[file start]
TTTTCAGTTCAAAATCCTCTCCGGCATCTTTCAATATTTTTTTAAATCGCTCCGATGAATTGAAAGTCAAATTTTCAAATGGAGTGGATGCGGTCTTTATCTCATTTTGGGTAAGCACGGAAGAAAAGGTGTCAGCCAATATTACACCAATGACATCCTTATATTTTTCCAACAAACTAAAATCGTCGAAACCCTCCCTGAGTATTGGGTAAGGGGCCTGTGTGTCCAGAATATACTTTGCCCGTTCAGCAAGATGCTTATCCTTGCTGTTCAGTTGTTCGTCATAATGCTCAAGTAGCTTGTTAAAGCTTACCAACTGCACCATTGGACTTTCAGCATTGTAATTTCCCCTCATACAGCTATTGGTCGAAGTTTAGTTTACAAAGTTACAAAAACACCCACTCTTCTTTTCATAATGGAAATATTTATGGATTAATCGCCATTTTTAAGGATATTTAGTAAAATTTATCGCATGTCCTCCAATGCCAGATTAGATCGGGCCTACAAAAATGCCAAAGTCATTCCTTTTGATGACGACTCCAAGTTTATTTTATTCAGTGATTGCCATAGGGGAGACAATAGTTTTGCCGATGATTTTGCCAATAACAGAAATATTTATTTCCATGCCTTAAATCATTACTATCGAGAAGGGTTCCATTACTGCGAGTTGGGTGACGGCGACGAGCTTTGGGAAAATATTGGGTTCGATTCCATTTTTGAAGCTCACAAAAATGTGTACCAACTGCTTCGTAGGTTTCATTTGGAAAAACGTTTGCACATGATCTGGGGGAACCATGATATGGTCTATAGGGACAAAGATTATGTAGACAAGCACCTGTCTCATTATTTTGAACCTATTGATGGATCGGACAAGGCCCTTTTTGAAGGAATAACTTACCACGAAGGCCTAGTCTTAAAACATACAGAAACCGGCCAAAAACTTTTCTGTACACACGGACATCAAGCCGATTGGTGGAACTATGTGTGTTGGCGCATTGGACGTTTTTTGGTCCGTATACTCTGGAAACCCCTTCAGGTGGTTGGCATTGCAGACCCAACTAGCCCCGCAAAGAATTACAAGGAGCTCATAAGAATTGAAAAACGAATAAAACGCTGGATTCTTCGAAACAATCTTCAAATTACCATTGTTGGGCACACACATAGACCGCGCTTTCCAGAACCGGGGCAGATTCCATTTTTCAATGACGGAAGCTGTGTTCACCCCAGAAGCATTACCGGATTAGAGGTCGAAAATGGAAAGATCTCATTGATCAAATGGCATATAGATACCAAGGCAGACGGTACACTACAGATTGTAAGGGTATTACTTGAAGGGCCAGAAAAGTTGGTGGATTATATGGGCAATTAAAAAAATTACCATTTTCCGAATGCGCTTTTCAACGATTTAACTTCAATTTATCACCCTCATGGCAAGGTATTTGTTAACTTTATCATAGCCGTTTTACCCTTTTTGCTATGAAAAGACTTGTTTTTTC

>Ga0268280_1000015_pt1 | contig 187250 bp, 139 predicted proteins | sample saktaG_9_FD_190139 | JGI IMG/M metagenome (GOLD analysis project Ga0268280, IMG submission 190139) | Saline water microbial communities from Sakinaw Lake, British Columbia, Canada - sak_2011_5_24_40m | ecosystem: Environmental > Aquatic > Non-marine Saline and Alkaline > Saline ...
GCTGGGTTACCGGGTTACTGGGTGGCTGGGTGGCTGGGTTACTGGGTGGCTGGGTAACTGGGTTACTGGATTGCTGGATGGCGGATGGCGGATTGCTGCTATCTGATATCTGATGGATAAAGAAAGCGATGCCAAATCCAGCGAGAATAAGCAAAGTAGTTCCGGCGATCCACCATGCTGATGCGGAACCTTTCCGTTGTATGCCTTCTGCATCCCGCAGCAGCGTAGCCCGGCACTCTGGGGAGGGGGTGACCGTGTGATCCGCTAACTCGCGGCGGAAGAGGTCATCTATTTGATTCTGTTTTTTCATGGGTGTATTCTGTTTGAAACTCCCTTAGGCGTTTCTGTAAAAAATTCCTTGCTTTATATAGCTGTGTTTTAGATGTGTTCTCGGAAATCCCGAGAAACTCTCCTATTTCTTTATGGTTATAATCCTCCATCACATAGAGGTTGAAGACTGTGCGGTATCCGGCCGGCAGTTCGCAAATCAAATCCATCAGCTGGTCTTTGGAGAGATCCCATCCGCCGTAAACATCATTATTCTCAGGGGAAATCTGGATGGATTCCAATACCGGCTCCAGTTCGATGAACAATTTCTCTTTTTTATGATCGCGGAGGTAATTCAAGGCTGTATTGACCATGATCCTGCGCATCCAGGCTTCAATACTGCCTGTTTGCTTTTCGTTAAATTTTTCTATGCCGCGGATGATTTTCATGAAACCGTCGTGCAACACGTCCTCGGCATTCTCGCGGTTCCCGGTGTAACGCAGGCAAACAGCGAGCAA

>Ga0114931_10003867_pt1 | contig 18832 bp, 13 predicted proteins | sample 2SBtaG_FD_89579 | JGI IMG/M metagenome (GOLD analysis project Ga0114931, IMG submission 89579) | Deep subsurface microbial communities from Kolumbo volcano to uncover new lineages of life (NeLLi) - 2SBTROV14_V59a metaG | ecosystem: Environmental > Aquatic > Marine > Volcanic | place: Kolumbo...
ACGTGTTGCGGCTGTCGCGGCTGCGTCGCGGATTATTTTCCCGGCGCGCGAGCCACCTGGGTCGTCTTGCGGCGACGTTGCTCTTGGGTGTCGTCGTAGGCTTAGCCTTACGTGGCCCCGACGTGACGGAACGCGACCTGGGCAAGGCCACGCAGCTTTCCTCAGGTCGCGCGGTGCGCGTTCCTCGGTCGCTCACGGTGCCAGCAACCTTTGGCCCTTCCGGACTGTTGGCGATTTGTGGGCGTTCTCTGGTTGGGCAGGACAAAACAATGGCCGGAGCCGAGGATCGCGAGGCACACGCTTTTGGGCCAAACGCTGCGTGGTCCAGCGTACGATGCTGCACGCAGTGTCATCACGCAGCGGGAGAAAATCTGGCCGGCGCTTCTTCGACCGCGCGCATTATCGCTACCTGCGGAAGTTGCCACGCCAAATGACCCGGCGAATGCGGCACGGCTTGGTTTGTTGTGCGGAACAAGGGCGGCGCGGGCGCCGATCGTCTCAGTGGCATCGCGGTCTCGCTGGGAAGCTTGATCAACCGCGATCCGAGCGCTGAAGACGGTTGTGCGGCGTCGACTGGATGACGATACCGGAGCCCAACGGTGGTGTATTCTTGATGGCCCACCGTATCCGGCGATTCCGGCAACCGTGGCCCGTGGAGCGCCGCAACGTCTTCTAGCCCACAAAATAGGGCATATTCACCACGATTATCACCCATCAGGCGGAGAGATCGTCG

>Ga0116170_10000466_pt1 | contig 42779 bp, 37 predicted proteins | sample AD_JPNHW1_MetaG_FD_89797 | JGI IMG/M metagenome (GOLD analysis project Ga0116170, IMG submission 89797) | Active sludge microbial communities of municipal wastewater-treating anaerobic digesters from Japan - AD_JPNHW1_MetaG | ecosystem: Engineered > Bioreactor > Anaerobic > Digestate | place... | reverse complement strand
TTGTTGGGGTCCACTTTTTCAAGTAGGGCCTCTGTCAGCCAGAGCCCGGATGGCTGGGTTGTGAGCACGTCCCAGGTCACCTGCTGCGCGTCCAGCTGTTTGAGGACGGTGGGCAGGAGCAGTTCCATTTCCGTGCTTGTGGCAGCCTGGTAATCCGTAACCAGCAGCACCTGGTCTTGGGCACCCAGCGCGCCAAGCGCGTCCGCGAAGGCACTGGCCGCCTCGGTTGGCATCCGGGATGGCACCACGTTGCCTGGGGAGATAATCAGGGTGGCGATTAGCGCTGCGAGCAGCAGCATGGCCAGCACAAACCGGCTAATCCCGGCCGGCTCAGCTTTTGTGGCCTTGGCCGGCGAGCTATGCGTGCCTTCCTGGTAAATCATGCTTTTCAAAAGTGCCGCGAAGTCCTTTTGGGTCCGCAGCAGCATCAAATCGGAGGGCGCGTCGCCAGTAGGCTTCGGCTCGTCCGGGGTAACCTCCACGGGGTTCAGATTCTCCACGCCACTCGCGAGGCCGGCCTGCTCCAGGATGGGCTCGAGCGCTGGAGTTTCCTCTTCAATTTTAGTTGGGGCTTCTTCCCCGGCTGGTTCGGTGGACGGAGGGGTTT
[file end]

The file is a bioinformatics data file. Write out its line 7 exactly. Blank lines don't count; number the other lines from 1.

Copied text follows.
TTGTTGGGGTCCACTTTTTCAAGTAGGGCCTCTGTCAGCCAGAGCCCGGATGGCTGGGTTGTGAGCACGTCCCAGGTCACCTGCTGCGCGTCCAGCTGTTTGAGGACGGTGGGCAGGAGCAGTTCCATTTCCGTGCTTGTGGCAGCCTGGTAATCCGTAACCAGCAGCACCTGGTCTTGGGCACCCAGCGCGCCAAGCGCGTCCGCGAAGGCACTGGCCGCCTCGGTTGGCATCCGGGATGGCACCACGTTGCCTGGGGAGATAATCAGGGTGGCGATTAGCGCTGCGAGCAGCAGCATGGCCAGCACAAACCGGCTAATCCCGGCCGGCTCAGCTTTTGTGGCCTTGGCCGGCGAGCTATGCGTGCCTTCCTGGTAAATCATGCTTTTCAAAAGTGCCGCGAAGTCCTTTTGGGTCCGCAGCAGCATCAAATCGGAGGGCGCGTCGCCAGTAGGCTTCGGCTCGTCCGGGGTAACCTCCACGGGGTTCAGATTCTCCACGCCACTCGCGAGGCCGGCCTGCTCCAGGATGGGCTCGAGCGCTGGAGTTTCCTCTTCAATTTTAGTTGGGGCTTCTTCCCCGGCTGGTTCGGTGGACGGAGGGGTTT